Internal communication ransomware group Conti leaked

A Ukrainian security researcher has stolen the chat logs of the ransomware gang Conti and put them on the internet. As a group, Conti previously expressed support for the Russian invasion of Ukraine. The Ukrainian investigator then leaked more than 60,000 chat messages from the Jabber chat service used by the gang. The messages run from January 2021 to February 27, 2022.

The authenticity of the messages has been confirmed by Bleepingcomputer and is further supported by cybersecurity firm Hold Security. It’s likely that the ransomware gang has been followed from the inside by security researchers for some time, but their open support for Russia was the last straw for the Ukrainian researcher.

Leaked conversations

In the leaked conversations, the gang members discuss their activities. This also brings up unknown victims. In addition, they share links to other unknown data breaches and discuss the overall state of their operation. In the 239 discussed bitcoin addresses, a total of more than 13 million euros can be found.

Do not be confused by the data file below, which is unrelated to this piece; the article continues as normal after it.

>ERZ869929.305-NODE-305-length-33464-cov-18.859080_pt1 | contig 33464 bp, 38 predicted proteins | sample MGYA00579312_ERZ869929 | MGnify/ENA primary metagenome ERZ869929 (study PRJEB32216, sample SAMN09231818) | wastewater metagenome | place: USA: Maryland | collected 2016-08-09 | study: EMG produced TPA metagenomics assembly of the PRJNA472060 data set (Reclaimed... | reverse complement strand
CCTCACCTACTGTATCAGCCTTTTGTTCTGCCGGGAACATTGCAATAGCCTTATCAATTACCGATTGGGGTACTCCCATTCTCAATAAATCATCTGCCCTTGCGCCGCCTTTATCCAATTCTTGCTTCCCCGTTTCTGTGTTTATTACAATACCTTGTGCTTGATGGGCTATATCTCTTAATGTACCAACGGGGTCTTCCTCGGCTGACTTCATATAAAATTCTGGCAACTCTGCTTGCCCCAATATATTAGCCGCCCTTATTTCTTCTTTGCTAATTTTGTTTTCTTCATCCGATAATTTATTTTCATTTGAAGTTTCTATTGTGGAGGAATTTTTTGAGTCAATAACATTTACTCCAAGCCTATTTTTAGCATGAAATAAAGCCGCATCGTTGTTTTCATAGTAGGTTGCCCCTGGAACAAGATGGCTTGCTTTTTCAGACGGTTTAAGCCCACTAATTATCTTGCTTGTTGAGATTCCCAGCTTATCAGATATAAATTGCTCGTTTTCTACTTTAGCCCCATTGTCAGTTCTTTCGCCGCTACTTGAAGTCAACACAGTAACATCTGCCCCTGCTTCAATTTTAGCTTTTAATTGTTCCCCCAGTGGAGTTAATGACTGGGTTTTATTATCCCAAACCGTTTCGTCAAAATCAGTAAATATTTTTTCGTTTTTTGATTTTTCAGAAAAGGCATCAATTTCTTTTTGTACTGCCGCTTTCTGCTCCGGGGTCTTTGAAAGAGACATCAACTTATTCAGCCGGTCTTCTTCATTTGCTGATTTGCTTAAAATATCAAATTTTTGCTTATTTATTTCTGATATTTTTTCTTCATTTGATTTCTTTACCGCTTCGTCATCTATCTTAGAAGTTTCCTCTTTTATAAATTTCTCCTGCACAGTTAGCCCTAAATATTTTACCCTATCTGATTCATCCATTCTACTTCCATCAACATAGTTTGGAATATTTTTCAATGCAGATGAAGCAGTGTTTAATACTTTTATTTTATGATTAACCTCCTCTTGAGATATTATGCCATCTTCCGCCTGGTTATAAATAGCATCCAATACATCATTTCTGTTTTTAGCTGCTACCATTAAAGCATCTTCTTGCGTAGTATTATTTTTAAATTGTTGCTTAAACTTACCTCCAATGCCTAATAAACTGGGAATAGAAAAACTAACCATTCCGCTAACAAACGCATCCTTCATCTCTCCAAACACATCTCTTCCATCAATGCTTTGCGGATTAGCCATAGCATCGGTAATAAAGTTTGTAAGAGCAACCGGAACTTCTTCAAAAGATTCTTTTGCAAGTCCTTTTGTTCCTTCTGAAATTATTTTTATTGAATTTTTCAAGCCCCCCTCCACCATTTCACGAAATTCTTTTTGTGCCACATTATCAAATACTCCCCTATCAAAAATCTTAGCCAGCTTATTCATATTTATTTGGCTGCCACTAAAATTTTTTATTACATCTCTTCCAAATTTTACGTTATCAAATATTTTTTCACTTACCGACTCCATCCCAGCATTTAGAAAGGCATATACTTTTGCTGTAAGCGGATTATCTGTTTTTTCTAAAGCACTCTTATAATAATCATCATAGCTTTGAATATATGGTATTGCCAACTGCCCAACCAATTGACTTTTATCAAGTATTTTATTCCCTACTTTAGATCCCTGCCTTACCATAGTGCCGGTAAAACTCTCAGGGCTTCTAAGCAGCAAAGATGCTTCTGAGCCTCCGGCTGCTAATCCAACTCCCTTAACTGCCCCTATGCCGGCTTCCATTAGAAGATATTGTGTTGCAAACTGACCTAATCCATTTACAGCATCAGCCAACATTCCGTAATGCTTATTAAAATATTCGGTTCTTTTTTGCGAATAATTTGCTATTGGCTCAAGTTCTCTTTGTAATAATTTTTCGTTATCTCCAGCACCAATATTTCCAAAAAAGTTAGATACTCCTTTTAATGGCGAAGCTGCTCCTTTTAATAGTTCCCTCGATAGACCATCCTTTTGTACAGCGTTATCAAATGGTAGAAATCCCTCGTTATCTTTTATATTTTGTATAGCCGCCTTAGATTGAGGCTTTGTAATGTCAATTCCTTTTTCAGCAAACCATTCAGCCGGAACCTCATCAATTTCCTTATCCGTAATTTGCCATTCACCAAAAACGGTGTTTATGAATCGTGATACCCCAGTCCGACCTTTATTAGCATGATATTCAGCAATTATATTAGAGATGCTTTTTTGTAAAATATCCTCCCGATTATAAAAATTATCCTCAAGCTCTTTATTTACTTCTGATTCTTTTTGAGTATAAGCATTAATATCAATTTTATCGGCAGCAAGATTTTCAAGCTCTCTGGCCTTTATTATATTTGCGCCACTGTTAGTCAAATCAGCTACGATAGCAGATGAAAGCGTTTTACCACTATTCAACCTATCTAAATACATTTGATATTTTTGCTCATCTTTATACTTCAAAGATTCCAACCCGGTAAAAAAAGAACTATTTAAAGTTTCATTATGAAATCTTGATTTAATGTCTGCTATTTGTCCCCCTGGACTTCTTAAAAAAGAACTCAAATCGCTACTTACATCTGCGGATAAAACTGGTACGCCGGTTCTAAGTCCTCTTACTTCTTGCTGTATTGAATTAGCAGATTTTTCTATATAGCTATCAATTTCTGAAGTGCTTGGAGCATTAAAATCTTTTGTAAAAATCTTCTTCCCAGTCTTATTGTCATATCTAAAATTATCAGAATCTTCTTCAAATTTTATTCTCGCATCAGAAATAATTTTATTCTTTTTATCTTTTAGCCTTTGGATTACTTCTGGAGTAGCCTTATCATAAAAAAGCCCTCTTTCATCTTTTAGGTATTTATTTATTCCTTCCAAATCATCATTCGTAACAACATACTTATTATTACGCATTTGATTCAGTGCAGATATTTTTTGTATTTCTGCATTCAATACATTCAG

A leak of this magnitude is rare and gives investigators and law enforcement an intimate look behind the scenes of a professionally run ransomware ring. The leaked data is only part of the total, and the researcher also announced that more information about the gang may be released in the future.


The eventual reason for the action is a blog post posted by Conti in which they indicate that they will use ‘all their available fighting power’ against countries that attack Russia digitally. In doing so, they would target essential infrastructure ‘of the enemy’. This was apparently followed by considerable criticism from affiliates, and Conti’s customers.

After this, they nuanced their message by saying that they do not support any country and condemn the war in Ukraine. They do, however, clearly state that they want to protect Russian-speaking areas against attacks by ‘Western aggressors’. Given the leak of their internal communications, that nuance came too late.

Even in the digital underworld, opinions about the conflict are thus divided. For example, the administrator of the popular surface web hacker forum Raidforum has announced that they will ban Russian IP addresses in response to the situation in Ukraine. At the time of writing, the Raidforum website itself is offline, presumably due to a cyber attack. There is also speculation about an intervention by authorities.

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